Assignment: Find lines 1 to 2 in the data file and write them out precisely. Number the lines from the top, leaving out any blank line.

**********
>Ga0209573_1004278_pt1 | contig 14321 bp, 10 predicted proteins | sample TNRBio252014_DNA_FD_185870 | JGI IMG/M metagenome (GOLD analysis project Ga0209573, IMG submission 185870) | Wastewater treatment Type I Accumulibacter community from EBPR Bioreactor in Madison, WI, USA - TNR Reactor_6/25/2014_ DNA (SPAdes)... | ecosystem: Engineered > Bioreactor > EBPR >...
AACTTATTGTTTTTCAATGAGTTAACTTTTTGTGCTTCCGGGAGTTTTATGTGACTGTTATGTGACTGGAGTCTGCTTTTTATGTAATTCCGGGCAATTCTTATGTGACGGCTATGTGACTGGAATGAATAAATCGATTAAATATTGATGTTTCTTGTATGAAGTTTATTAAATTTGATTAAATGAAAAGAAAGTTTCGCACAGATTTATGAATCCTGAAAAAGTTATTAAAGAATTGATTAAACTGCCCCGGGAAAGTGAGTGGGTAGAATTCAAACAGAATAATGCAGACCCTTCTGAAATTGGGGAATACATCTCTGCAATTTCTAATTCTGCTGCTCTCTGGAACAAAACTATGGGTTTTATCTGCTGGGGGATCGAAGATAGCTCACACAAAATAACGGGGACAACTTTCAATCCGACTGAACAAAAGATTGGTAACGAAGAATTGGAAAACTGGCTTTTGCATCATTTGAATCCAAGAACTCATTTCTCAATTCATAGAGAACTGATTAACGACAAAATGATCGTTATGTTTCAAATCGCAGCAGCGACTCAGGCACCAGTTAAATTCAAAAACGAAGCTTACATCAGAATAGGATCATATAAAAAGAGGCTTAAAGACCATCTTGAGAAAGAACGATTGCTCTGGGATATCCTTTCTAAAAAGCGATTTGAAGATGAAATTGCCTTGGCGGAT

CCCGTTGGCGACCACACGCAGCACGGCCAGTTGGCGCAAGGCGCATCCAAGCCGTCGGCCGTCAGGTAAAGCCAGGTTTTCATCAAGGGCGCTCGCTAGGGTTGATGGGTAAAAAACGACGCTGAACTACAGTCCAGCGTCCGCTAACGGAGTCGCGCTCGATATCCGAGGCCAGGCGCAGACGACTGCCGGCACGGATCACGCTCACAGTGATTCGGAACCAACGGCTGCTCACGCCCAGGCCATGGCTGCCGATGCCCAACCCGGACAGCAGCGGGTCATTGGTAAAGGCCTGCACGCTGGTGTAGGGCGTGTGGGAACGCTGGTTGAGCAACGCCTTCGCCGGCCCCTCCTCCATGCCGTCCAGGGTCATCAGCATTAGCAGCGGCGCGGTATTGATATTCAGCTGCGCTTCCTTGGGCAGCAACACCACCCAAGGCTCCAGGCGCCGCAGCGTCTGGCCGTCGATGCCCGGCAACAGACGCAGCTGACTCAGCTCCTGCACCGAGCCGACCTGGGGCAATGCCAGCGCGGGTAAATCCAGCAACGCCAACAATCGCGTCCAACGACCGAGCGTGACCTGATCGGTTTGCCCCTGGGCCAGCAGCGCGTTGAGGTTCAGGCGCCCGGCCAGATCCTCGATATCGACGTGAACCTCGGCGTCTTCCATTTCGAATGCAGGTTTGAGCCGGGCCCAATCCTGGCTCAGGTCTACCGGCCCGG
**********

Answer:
>Ga0209573_1004278_pt1 | contig 14321 bp, 10 predicted proteins | sample TNRBio252014_DNA_FD_185870 | JGI IMG/M metagenome (GOLD analysis project Ga0209573, IMG submission 185870) | Wastewater treatment Type I Accumulibacter community from EBPR Bioreactor in Madison, WI, USA - TNR Reactor_6/25/2014_ DNA (SPAdes)... | ecosystem: Engineered > Bioreactor > EBPR >...
AACTTATTGTTTTTCAATGAGTTAACTTTTTGTGCTTCCGGGAGTTTTATGTGACTGTTATGTGACTGGAGTCTGCTTTTTATGTAATTCCGGGCAATTCTTATGTGACGGCTATGTGACTGGAATGAATAAATCGATTAAATATTGATGTTTCTTGTATGAAGTTTATTAAATTTGATTAAATGAAAAGAAAGTTTCGCACAGATTTATGAATCCTGAAAAAGTTATTAAAGAATTGATTAAACTGCCCCGGGAAAGTGAGTGGGTAGAATTCAAACAGAATAATGCAGACCCTTCTGAAATTGGGGAATACATCTCTGCAATTTCTAATTCTGCTGCTCTCTGGAACAAAACTATGGGTTTTATCTGCTGGGGGATCGAAGATAGCTCACACAAAATAACGGGGACAACTTTCAATCCGACTGAACAAAAGATTGGTAACGAAGAATTGGAAAACTGGCTTTTGCATCATTTGAATCCAAGAACTCATTTCTCAATTCATAGAGAACTGATTAACGACAAAATGATCGTTATGTTTCAAATCGCAGCAGCGACTCAGGCACCAGTTAAATTCAAAAACGAAGCTTACATCAGAATAGGATCATATAAAAAGAGGCTTAAAGACCATCTTGAGAAAGAACGATTGCTCTGGGATATCCTTTCTAAAAAGCGATTTGAAGATGAAATTGCCTTGGCGGAT